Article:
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EP289 Evolving radiotherapy strategies to treat very advanced (FIGO IIIB/IV) cervical cancers
  1. M Federico1,
  2. G Carta1,
  3. V Benito2,
  4. O Arencibia2,
  5. MD Rey Baltar Oramas1,
  6. A Ramchandani3,
  7. M Lloret1 and
  8. F Molano3
  1. 1Radiation Oncology Department, Hospital Universitario de Gran Canaria Dr. Negrin
  2. 2Gynecology
  3. 3Medical Oncology, Complejo Hospitalario Universitario Materno Infantil de Canarias, Las Palmas, Spain


Introduction/Background Treatment of locally advanced cervical cancers with pelvic wall or surrounding organ invasion (FIGO IIIB/IVA) is a challenging situation and the clinical results have been traditionally poor. According the evolving of brachytherapy (BT) and imaging, our treatment aim has progressively become more radical and actually all patients are treated with external beam radiochemotherapy (EBRT) plus MR based Image Guided Adapted Brachytherapy (IGABT) and adjuvant chemotherapy (CT). Aim of this work is to revise this evolving trend over the past 19 years.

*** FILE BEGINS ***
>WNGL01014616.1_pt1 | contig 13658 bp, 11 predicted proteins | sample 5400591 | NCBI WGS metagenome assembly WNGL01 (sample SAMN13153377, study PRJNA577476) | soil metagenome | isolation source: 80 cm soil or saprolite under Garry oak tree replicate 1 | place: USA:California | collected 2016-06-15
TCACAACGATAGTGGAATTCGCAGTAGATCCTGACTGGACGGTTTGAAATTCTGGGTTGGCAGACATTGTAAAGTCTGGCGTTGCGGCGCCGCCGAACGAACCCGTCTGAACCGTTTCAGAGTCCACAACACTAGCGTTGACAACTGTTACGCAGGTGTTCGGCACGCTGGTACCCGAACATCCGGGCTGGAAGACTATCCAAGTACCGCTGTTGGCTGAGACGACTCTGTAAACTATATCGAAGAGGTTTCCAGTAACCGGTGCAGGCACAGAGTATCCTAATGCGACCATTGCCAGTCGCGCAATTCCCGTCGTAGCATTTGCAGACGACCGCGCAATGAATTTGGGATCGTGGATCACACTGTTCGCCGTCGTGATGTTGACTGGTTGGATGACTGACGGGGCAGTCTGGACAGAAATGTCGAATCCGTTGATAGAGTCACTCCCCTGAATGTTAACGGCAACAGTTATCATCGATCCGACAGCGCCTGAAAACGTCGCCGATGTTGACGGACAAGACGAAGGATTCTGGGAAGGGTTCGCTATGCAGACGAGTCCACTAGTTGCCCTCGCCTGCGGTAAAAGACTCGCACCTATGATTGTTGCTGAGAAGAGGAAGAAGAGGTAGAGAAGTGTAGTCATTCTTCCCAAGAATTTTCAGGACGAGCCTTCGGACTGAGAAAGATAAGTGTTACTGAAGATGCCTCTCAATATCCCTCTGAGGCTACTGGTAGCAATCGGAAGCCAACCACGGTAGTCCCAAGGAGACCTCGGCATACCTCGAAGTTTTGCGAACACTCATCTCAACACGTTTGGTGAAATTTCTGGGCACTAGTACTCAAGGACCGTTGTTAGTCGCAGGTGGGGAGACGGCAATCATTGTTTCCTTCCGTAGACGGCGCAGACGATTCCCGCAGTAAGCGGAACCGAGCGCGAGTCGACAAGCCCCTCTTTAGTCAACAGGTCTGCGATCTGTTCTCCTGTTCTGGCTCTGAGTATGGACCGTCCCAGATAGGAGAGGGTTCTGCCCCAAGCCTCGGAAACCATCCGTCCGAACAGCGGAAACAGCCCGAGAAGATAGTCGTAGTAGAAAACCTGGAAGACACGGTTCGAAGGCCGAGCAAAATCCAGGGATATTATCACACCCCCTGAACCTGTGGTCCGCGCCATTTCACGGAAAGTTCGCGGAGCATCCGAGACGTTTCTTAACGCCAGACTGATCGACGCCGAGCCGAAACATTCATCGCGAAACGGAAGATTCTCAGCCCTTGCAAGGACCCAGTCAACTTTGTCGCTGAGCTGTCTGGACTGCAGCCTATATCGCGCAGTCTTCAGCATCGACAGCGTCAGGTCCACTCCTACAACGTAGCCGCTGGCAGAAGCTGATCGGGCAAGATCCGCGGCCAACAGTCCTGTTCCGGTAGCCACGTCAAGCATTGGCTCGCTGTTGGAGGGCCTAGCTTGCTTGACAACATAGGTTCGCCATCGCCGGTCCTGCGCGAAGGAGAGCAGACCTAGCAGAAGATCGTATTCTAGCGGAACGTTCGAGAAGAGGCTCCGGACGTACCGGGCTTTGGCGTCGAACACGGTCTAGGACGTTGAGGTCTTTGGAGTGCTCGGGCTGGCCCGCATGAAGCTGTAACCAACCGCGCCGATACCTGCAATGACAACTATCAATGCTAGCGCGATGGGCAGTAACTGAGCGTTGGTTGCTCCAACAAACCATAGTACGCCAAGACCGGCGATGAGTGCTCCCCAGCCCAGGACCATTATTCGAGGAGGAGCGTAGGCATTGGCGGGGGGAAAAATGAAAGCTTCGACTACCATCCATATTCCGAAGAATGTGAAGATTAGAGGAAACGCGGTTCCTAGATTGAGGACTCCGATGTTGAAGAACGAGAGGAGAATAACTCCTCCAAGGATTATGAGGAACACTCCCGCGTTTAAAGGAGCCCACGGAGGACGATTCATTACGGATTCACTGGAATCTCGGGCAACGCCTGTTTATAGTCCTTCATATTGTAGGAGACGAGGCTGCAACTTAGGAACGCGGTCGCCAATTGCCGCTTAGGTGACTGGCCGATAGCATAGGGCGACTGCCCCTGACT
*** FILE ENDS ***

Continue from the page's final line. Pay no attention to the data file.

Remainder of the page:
Methodology Since January 2000, 108 cervical cancer patients with FIGO IIIB (because pelvic wall invasion) or IVA were discussed in multidisciplinary tumour board. Patients received radiotherapy treatment or best supportive care (BSC) depending on patient‘s clinical condition and treatment options available at that time (in our centre 3D-BT was introduced in 2006, IGABT in 2012, adjuvant CT in 2013).

All patients are in prospective follow up in radiation oncology and gynaecology department.

Results 23 patients receved BSC, 19 EBRT only, 19 EBRT+ standard 3D BT, 28 received EBRT plus IGABT and 19 received EBRT plus IGABT plus adjuvant CT.

With a median follow up time of 53 months, 3 years overall survival was respectively 0%, 16.5%, 26.5%, 48.5% and 77.5%.

Excluding patients who received BSC from further analysis, the 3 years DFS was respectively 11%, 11%, 36% and 58%.

3 year local control was respectively 17.5%, 43%, 91.5% and 100%

3 year systemic control was respectively 53.5%, 62%, 49% and 78.5% (Figure 1)

Conclusion The evolution the radiotherapy technique is shaping the outcomes of cervical cancer patients, even in the most difficult cases. If tumour control is at hand, chemotherapy strategies to improve systemic control have to be identified.

Disclosure Nothing to disclose.

Abstract EP289 Figure 1

Cervical cancer FIGO IIIB(pelvic wall invasion) and IVA

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